updated 9/10/2007 6:58:16 PM ET 2007-09-10T22:58:16

Apple Inc. may bid for the rights to a wireless spectrum auctioned by the Federal Communications Commission, a risky but intriguing move that would help carry the consumer electronics company into the telecommunications realm.

Citing unnamed sources, a BusinessWeek article on Monday said Apple CEO Steve Jobs has "studied the implications" of bidding on the spectrum, which analog TV broadcasters will return to the government in 2009 as they switch to digital television. Analysts have speculated wildly on other possible bidders, including Silicon Valley neighbors Google Inc. and eBay Inc.

An Apple spokeswoman declined to comment.

The auction — which the FCC says will take place in January and could raise as much as $15 billion — will determine rights to a 700-megahertz wireless network with faster Internet access than cellular or Wi-Fi networks offer.

The FCC's "open access" provision requires the network operators that win the auction to allow customers to use whatever phone and software they want on about one-third of the spectrum.

That makes the spectrum particularly appealing to companies that don't already operate their own networks and therefore wouldn't lose recurring revenue from monthly service agreements with existing customers.

If Apple bid and won, it could offer service on its iPhone, which currently runs exclusively on AT&T's network and requires a two-year contract for $60 per month. Apple could change the terms or even give free access to a network.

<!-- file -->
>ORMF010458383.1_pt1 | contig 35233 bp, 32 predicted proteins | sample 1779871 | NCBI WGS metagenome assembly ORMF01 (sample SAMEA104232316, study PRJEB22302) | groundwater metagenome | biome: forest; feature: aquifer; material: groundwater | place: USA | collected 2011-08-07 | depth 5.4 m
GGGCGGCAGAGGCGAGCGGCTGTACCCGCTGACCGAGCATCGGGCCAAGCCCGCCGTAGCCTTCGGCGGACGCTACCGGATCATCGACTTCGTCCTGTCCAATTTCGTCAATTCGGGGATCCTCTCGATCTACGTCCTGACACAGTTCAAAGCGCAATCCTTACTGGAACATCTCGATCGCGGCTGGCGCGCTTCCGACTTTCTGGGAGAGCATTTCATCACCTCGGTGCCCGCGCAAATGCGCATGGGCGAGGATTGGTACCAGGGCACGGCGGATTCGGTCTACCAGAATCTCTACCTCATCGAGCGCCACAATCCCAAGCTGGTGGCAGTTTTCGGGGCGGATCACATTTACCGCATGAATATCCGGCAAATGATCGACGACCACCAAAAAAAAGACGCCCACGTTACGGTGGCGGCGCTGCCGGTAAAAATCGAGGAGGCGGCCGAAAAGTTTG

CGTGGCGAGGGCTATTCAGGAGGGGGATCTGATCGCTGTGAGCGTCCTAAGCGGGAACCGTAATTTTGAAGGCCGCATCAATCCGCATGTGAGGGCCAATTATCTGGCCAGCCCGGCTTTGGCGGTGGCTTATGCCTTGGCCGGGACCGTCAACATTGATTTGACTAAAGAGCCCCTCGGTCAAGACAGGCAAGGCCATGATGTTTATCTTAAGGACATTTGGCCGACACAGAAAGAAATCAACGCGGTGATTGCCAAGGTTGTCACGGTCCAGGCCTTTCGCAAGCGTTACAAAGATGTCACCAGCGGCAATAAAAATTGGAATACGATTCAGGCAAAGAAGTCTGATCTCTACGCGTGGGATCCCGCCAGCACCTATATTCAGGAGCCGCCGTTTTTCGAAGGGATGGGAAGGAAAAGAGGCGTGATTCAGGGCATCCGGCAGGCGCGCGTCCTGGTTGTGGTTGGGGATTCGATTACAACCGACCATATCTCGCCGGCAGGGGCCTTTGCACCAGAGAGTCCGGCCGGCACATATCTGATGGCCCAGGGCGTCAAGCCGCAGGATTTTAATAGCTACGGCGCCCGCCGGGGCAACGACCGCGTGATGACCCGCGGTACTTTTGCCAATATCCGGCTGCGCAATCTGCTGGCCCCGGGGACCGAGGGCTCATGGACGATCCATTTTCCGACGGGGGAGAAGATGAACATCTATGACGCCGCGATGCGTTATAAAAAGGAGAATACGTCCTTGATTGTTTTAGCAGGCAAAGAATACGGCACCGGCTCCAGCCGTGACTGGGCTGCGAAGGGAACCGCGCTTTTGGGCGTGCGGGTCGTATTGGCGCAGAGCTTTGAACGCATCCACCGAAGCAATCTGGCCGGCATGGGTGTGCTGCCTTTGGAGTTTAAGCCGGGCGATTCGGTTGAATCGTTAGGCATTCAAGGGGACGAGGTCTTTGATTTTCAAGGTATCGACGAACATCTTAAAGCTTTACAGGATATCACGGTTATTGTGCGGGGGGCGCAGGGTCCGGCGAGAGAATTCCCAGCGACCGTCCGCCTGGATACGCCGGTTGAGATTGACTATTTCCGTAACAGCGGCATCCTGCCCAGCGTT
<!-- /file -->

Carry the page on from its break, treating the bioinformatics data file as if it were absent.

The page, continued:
But experts described an Apple bid as unlikely. Apple — which debuted the iPhone in June to mixed reviews — would be taking on too much, too soon, they said.

"The wireless carriers today are doing great — but they've been in business 25 years, merged and consolidated, and understand all the complications," telecom industry analyst Jeff Kagan told The Associated Press. "Apple could come out with an announcement that blows me away — but I'd be surprised."

Kevin Burden, a senior manager at telecommunications research firm Telephia Inc., said dozens of companies are eyeing the spectrum. Blackberry maker Research In Motion Ltd., DirecTV Group Inc. and other technology companies may submit the minimum $4.6 billion bid.

"Some guy named Fred could come along and create Fred's Network for all we know," Burden said. "It's loosening up the stranglehold that the carriers have had on our dollars — it's fun to watch. But anything could happen."

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